Next up we have a modular hill – one that can be split in half, so that it butt up against the edge of the table. You of course don’t have to make the hill modular if you don’t want and could simply make a second non-modular hill for this set.
1. Make a hill
Make a hill as per the previous tutorial, all the way until sticking the hill to the base. Don’t stick it down yet.
2. Halve it
Use a metal ruler and retractable knife to make a straight cut through the middle of the hill, where you want to split it. Try and keep the cut as close to 90 degrees vertical as you can, but it’s not a biggie if you’re not quite perfectly 90 degrees.
For the base, place one half of the hill on the base and draw along the split to show where the base needs to be cut as well. Cut it with a stanley knife and the metal ruler.
I stupidly didn’t get a picture of the base split in half, but you get the idea.
3. Border the split
As I said in the previous tutorial, styrofoam is tough but quite susceptible to dings and dents. If we just stuck the styrofoam on the base and called it a day, you would find that the hard edge of the foam very quickly becoming covered in gouges so it no longer lines up with the other half. For this reason, much like with basing, we need to cover the exposed edge with MDF.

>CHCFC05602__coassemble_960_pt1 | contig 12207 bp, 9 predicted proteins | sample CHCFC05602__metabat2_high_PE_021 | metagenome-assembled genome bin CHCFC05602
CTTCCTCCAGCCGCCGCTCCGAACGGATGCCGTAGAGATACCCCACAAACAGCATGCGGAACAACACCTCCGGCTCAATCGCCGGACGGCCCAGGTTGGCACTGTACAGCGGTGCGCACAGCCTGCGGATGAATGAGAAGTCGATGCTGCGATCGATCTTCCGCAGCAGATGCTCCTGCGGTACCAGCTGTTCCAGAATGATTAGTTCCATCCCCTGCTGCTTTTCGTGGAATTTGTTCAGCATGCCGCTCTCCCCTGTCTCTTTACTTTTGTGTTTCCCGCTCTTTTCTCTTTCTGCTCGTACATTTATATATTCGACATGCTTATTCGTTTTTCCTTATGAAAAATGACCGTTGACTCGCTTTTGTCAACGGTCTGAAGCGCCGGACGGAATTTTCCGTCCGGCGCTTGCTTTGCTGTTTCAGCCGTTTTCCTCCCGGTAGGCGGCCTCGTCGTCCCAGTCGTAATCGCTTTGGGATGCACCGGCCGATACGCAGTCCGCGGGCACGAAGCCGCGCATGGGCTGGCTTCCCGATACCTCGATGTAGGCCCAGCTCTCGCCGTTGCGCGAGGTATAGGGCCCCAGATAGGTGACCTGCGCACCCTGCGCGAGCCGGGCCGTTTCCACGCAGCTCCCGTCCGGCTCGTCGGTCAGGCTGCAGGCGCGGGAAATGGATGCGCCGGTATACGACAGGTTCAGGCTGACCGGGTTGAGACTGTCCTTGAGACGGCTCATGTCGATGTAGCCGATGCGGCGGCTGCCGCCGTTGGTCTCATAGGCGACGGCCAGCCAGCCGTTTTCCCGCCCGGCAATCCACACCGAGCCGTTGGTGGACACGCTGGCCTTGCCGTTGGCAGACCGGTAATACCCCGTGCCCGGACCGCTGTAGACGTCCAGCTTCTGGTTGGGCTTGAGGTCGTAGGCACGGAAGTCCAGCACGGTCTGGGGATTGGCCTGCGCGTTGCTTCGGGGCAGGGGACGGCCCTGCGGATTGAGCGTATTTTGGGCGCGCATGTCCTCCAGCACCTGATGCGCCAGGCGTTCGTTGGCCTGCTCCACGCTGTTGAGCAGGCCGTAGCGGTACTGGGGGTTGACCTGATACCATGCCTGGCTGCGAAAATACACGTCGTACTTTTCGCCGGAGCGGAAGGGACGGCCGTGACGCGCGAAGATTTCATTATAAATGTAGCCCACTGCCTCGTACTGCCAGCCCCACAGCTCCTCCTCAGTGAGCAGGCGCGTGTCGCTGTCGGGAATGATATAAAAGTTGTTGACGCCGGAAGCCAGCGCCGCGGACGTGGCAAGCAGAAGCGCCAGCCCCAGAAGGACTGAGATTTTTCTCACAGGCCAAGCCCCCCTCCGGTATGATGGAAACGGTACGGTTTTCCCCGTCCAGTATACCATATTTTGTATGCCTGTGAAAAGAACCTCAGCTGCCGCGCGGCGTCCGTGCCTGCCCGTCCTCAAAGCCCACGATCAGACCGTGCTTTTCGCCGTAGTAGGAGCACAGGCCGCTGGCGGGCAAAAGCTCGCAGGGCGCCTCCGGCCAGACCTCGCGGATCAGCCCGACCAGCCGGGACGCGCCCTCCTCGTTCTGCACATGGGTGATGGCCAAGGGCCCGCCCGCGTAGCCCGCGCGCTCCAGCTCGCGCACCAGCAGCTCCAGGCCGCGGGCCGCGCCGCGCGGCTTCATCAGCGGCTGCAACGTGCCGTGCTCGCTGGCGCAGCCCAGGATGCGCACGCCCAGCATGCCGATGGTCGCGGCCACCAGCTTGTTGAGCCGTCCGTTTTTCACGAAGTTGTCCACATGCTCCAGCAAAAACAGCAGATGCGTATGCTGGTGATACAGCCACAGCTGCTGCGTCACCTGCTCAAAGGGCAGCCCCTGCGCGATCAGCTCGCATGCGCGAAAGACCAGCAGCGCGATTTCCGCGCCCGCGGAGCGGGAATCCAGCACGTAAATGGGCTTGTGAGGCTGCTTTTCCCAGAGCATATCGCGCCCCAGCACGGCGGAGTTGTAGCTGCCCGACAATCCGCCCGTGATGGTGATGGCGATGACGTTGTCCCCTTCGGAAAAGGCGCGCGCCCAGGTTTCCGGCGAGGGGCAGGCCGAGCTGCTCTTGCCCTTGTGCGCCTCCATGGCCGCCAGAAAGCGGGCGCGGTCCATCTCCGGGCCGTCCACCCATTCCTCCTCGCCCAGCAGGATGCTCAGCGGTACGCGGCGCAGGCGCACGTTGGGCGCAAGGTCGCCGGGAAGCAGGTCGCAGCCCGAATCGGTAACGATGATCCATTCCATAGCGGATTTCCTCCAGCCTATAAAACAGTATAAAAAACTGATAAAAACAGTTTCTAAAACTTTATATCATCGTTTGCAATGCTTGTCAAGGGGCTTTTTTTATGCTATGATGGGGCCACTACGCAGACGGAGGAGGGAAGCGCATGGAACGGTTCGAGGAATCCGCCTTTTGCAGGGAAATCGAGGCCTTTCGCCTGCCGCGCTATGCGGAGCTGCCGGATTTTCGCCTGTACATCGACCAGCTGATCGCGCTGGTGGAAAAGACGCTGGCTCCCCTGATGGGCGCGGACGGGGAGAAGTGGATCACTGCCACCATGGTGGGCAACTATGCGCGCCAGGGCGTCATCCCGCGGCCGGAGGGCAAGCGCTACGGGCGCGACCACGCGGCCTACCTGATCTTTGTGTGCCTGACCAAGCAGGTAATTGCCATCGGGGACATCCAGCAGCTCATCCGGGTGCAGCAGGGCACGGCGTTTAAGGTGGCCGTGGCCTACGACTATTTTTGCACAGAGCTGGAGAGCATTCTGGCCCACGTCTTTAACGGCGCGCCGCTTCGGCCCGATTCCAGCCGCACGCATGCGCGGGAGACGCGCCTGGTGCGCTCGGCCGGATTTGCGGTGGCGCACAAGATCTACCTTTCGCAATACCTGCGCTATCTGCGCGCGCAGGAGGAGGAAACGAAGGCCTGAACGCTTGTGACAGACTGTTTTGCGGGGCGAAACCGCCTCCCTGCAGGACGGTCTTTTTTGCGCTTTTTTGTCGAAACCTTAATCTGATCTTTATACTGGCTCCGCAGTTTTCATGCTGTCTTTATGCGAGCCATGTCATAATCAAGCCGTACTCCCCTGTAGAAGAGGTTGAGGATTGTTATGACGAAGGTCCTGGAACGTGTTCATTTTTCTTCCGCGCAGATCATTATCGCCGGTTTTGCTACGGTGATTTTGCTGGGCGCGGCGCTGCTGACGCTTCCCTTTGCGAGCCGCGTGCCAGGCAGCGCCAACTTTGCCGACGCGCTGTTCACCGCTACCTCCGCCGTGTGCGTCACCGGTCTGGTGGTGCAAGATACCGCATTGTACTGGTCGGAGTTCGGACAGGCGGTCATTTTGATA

Draw around the split onto some MDF and cut it out, using a steel ruler to make sure that the top and bottom are straight cuts.
Once you’ve cut these borders out, go over them with sandpaper to rough the surface up for gluing and to make sure that they’re flat.
4. Stick it all down
Glue the borders to the foam and then the entire lot down onto the base. Looking at the hill from the side, it should look like this:
Note that the border lines up with the edge of the base to ensure that there’s no gap when the two halves are pushed together.
5. Fill’er up again
Now grab the polyfilla and as before blend the hill into the base. This time you also want to blend the styrofoam into the MDF border as well. Finally, filler over the join between the border and the base to blend those two together as well.
Once the filler has dried, you can sand it down a bit on the joins to smoothen it out a bit more. Then proceed to texturing, sealing and leaving to the side for the next piece.